Flashcards in Chapter 67 Deck (44):
What a cast?
A rigid external immobilizing device.
What is a short-arm cast?
Extends from elbow to palmar crease, secured at base of thumb. When the thumb is included, it is a thumb spica or gauntlet cast.
What is a long-arm cast?
Extends from axilla to palmar crease.
What is a short-leg cast?
Extends from knee to base of toes.
What is a long-leg cast?
Extends from junction of upper and middle thigh to base of toes.
What is a walking cast?
He short or long leg cast reinforced for strength.
What is a body cast?
It encircles the trunk.
What is a shoulder spica cast?
The body jacket that encloses the trunk shoulder and elbow.
What is a hip spica cast?
It encloses the trunk and lower extremities.
What are fiberglass casts?
They are casts that are lighter weight stronger and more durable than plaster casts.
What are plaster casts?
They are cheaper and more easy to mold but are not as durable and take longer to dry.
What are splints used for?
Conditions that don't require rigid immobilization.
What are braces used for?
Support, control movement and prevent additional injury.
Why should unrelieved pain be reported to the physician immediately?
To avoid paralysis and necrosis.
What is compartment syndrome?
A life-threatening and limb threatening condition, when there is insufficient blood supply to muscles and nerves due to increased pressure within a compartment such as an arm or a leg or any enclosed space within the body.
How can braces or casts cause pressure ulcers?
Tissue anoxia may lead to tissue breakdown and necrosis.
What is disuse syndrome?
Muscle atrophy due to immobilization in a cast.
What are some important components of teaching the patient self-care?
Participation in self-care and safe use of assistive devices. Identifying areas of self-care deficit and participating in plans to improve independence.
How does the nurse help prepare the patient for cast removal?
By teaching the patient about cast removal, and about care or the limb once the cast has been removed and how to gradually resume normal activity level.
How does the nurse help manage a patient with an immobilized upper extremity?
Elevate the arm on pillows when the patient is lying down, and the use of a sling when the patient is ambulating. Frequent neurovascular assessments are done.
How does the nurse help manage a patient with an immobilized lower extremity?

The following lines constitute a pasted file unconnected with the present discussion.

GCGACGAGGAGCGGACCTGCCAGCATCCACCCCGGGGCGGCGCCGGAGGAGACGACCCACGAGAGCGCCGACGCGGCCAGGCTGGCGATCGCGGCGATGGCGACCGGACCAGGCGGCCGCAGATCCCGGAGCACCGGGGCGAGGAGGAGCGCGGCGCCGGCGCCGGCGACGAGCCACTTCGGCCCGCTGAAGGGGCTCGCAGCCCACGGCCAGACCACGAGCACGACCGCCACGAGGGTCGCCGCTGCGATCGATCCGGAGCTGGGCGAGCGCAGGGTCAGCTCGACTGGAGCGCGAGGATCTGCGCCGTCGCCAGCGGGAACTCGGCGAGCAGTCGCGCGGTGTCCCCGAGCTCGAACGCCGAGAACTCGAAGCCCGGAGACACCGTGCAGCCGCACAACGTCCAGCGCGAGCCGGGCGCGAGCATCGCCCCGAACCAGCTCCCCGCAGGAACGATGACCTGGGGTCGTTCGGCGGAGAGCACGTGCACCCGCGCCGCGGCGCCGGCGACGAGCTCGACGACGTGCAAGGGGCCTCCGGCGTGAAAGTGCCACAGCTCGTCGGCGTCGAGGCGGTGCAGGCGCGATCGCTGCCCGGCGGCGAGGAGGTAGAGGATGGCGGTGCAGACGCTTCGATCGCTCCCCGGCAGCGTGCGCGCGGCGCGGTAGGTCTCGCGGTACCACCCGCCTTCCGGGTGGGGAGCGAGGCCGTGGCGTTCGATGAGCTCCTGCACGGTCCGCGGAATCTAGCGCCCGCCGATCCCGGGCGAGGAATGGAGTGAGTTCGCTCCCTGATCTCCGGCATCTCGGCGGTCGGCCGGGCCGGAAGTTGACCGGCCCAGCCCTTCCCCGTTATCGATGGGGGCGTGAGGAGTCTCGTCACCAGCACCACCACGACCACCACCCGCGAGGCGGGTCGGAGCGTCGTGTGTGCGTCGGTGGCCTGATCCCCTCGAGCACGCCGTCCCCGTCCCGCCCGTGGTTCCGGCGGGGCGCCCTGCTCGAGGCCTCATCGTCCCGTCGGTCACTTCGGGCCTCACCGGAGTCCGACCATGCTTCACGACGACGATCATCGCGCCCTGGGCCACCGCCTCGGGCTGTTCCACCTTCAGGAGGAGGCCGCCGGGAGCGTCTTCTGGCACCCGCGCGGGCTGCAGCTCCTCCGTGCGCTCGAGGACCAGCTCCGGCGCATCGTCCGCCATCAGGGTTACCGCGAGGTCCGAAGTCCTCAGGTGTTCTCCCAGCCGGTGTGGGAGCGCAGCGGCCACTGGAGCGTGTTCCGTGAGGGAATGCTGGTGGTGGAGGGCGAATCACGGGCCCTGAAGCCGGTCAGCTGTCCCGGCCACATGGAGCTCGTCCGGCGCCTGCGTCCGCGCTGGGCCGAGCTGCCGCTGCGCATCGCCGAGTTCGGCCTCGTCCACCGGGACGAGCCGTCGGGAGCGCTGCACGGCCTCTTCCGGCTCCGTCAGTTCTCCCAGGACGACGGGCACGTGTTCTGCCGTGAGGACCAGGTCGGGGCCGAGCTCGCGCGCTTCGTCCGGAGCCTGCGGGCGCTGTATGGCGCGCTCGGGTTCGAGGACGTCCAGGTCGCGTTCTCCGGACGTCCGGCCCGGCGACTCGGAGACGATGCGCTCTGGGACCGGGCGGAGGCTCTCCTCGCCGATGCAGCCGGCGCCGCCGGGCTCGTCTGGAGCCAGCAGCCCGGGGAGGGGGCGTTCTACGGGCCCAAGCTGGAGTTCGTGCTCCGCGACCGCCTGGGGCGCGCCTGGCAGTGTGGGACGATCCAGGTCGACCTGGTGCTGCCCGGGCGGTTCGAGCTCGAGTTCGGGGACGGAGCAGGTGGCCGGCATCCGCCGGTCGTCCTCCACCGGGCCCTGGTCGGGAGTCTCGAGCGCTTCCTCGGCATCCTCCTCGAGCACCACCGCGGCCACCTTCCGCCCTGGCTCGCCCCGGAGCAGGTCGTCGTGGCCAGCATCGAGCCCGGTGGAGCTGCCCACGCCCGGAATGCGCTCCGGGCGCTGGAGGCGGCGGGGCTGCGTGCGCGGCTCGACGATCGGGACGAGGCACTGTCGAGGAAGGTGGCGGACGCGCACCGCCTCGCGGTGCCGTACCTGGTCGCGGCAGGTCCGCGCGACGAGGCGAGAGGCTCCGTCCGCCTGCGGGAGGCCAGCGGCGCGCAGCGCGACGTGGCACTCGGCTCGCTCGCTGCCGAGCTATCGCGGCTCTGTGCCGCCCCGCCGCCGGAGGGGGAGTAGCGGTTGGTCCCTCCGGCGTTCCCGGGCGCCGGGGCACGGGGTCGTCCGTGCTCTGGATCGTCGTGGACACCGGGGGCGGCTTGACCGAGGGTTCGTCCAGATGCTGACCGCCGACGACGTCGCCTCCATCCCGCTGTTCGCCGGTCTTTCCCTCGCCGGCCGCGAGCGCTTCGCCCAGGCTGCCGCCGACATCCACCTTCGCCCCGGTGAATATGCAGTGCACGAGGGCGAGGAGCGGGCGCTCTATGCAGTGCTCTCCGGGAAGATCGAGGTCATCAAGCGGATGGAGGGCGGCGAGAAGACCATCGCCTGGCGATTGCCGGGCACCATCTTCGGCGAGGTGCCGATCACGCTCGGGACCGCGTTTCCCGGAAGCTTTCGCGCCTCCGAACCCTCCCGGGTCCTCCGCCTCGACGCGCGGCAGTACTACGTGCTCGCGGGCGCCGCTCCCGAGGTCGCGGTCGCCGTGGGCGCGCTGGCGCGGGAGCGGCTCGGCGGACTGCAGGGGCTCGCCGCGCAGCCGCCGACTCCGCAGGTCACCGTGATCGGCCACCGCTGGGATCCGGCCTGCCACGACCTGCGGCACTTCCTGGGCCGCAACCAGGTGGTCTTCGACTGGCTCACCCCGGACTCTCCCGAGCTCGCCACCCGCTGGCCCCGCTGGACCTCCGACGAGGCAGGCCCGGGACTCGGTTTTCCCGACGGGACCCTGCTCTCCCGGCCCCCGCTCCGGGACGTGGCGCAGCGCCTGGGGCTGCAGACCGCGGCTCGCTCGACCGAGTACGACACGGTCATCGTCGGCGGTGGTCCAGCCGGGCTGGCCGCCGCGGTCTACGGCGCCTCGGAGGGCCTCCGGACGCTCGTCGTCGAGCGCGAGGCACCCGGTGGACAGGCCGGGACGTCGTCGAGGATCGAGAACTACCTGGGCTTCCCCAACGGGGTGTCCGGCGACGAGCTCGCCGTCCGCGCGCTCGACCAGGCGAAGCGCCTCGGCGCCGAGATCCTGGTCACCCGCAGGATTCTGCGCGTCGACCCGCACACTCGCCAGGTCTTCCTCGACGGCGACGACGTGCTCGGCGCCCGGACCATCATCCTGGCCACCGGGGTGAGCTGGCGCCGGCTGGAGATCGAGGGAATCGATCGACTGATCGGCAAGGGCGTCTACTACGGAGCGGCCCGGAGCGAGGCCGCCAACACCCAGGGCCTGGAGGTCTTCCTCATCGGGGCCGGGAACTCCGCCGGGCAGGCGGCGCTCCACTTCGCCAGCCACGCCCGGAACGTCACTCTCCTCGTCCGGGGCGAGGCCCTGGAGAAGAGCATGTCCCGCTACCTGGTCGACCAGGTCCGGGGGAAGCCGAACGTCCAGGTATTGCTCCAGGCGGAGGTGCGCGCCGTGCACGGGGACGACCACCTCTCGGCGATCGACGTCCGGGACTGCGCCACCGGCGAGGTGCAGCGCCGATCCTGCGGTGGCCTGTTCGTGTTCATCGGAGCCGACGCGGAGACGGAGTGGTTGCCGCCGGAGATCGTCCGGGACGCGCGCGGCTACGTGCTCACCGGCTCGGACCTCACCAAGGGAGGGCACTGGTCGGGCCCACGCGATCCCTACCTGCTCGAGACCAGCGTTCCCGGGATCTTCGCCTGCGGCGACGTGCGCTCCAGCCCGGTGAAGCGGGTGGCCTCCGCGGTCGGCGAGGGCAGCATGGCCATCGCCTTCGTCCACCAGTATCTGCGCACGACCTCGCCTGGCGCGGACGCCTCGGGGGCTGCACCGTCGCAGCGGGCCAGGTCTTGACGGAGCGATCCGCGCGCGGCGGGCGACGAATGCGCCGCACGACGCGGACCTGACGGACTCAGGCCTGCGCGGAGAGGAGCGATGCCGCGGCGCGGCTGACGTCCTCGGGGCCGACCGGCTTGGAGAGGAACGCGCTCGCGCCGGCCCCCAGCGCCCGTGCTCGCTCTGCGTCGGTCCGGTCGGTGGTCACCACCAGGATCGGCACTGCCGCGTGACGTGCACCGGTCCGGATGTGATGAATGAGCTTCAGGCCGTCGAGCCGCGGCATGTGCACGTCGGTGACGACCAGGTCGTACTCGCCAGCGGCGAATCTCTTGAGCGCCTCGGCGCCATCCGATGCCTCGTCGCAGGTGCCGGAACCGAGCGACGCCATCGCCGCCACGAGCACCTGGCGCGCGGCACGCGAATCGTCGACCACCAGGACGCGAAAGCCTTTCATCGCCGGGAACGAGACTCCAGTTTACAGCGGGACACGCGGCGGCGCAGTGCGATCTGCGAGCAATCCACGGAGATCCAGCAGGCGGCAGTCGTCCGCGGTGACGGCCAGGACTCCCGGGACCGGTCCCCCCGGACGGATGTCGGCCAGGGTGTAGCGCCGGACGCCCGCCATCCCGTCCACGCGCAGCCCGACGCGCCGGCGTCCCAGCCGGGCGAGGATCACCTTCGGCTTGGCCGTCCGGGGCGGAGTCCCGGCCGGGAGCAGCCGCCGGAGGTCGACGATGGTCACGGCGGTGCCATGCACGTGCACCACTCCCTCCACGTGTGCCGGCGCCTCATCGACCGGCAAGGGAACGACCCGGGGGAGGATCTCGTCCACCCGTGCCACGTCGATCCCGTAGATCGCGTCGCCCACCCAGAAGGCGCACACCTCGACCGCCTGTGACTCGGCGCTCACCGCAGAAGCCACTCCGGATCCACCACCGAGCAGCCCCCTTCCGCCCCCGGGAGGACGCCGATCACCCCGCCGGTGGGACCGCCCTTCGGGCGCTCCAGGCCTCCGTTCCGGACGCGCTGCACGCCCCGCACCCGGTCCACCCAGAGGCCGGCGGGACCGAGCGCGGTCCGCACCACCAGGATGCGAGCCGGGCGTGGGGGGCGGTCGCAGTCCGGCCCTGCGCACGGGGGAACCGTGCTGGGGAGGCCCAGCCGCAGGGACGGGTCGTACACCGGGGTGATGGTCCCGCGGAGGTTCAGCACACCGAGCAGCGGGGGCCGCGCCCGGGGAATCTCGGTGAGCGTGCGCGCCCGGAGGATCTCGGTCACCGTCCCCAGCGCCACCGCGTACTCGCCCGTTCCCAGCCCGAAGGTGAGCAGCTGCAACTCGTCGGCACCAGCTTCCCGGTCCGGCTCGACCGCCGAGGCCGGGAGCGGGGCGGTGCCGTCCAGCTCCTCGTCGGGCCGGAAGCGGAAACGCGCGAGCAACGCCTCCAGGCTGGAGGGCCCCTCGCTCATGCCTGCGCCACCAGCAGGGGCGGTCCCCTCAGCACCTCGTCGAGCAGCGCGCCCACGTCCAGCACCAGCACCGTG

The leg is supported on pillows at heart level to help control swelling. The patient is taught to elevate the immobilized leg while sitting. Frequent neurovascular assessments are done.
How does a nurse manager patient in a body cast or spica cast?
Preparing and positioning the client, assisting with self-care and hygiene, and monitoring for cast syndrome.
How can a patient in a body cast or spica cast assist in their repositioning?
By using a trapeze bar or the side rails.
What does the nurse monitor for when assessing for possible cast syndrome?
Bowel sounds, abdominal distention, nausea and vomiting
What are external fixators?
They areused to manage open fractures with soft tissue damage.
How often does the nurse do neurovascular assessments?
Every 2 to 4 hours.
Who adjusts the clamps on the external fixator frame?
What is traction?
The application of pulling force to a part of the body.
What are some of principles of traction?
▪️ It must be continuous to be effective
▪️ The patient must be in good body alignment in the center of the bed
What are some types of traction?
▪️ skin traction
What are some nursing interventions for Buck's traction?
Ensuring effective traction by avoiding wrinkling and slippage of the traction bandage, as well as monitoring for potential complications.
What are some complications with Buck's traction?
▪️ skin breakdown
▪️ nerve damage
▪️ circulatory impairment
What is skeletal traction?
Traction applied directly to the bone.
What are some nursing interventions with skeletal traction?
▪️ maintaining effective traction
▪️ preventing skin breakdown
▪️ monitoring neurovascular status
▪️ providing pin site care
▪️ promoting exercise
What are some important aspects of nursing care for patient with traction?
▪️ assessing anxiety
▪️ assisting with self-care
▪️ monitoring and managing potential complicate
What are some common complications with traction?
▪️ atelectasis and pneumonia
▪️ constipation and anorexia
▪️ urinary stasis and infection
▪️ venous thromboembolism
What is open reduction with internal fixation?
A surgical procedure that involves exposing the bone and using hardware to fix it.
What are some nursing interventions with joint replacement?
▪️ preventing infection
▪️ promoting ambulation
▪️ post-operatively evaluate cardiovascular, respiratory, renal and hepatic function
What are nursing interventions with hip replacement?
▪️ preventing dislocation of the hip prosthesis
▪️ keeping the legs abducted
▪️ monitoring wound drainage
▪️ venting deep vein thrombosis
▪️ preventing infection
What are some nursing interventions with knee replacement surgery?
▪️ neurovascular assessment of the leg
▪️ encourage active every hour flexion when patient is awake
▪️ monitor wound drainage device
What is a continuous passive motion device?
The patient's leg is placing the device, which increases circulation and range of motion of the knee joint.
What should the nurse focus on when doing the post operative assessment after orthopedic surgery?
Hydration status, medication history and possibility of infection.
What are some priorities of nursing care for the orthopedic post-operative patient?
▪️ pain management
▪️ maintaining adequate neurovascular function
▪️ promoting health
▪️ improving mobility
▪️ helping the patient maintain self-esteem
▪️ monitoring for potential complications